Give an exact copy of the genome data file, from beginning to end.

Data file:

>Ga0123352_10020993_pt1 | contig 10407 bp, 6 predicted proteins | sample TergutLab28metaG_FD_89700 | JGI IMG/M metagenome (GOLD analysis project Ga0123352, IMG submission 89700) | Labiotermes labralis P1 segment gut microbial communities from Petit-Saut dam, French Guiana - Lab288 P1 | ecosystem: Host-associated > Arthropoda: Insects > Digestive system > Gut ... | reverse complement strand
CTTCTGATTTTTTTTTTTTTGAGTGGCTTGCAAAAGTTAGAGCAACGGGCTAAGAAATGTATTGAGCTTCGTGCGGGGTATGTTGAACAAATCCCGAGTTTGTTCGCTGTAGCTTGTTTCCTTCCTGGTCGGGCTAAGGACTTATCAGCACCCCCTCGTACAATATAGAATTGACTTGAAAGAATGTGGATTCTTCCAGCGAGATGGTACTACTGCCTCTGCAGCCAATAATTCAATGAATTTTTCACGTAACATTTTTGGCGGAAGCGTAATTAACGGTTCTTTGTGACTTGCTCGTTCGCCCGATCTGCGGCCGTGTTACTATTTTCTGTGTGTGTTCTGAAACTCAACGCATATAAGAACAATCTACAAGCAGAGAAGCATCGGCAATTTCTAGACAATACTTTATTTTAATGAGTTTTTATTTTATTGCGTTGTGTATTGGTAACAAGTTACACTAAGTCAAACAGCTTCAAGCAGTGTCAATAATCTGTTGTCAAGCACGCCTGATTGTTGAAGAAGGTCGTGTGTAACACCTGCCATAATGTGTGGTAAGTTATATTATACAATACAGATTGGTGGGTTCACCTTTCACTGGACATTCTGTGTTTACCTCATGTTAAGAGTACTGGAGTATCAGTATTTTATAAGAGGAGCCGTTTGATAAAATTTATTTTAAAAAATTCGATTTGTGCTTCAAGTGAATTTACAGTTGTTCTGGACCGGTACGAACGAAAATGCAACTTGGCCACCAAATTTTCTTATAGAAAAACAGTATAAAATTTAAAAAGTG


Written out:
>Ga0123352_10020993_pt1 | contig 10407 bp, 6 predicted proteins | sample TergutLab28metaG_FD_89700 | JGI IMG/M metagenome (GOLD analysis project Ga0123352, IMG submission 89700) | Labiotermes labralis P1 segment gut microbial communities from Petit-Saut dam, French Guiana - Lab288 P1 | ecosystem: Host-associated > Arthropoda: Insects > Digestive system > Gut ... | reverse complement strand
CTTCTGATTTTTTTTTTTTTGAGTGGCTTGCAAAAGTTAGAGCAACGGGCTAAGAAATGTATTGAGCTTCGTGCGGGGTATGTTGAACAAATCCCGAGTTTGTTCGCTGTAGCTTGTTTCCTTCCTGGTCGGGCTAAGGACTTATCAGCACCCCCTCGTACAATATAGAATTGACTTGAAAGAATGTGGATTCTTCCAGCGAGATGGTACTACTGCCTCTGCAGCCAATAATTCAATGAATTTTTCACGTAACATTTTTGGCGGAAGCGTAATTAACGGTTCTTTGTGACTTGCTCGTTCGCCCGATCTGCGGCCGTGTTACTATTTTCTGTGTGTGTTCTGAAACTCAACGCATATAAGAACAATCTACAAGCAGAGAAGCATCGGCAATTTCTAGACAATACTTTATTTTAATGAGTTTTTATTTTATTGCGTTGTGTATTGGTAACAAGTTACACTAAGTCAAACAGCTTCAAGCAGTGTCAATAATCTGTTGTCAAGCACGCCTGATTGTTGAAGAAGGTCGTGTGTAACACCTGCCATAATGTGTGGTAAGTTATATTATACAATACAGATTGGTGGGTTCACCTTTCACTGGACATTCTGTGTTTACCTCATGTTAAGAGTACTGGAGTATCAGTATTTTATAAGAGGAGCCGTTTGATAAAATTTATTTTAAAAAATTCGATTTGTGCTTCAAGTGAATTTACAGTTGTTCTGGACCGGTACGAACGAAAATGCAACTTGGCCACCAAATTTTCTTATAGAAAAACAGTATAAAATTTAAAAAGTG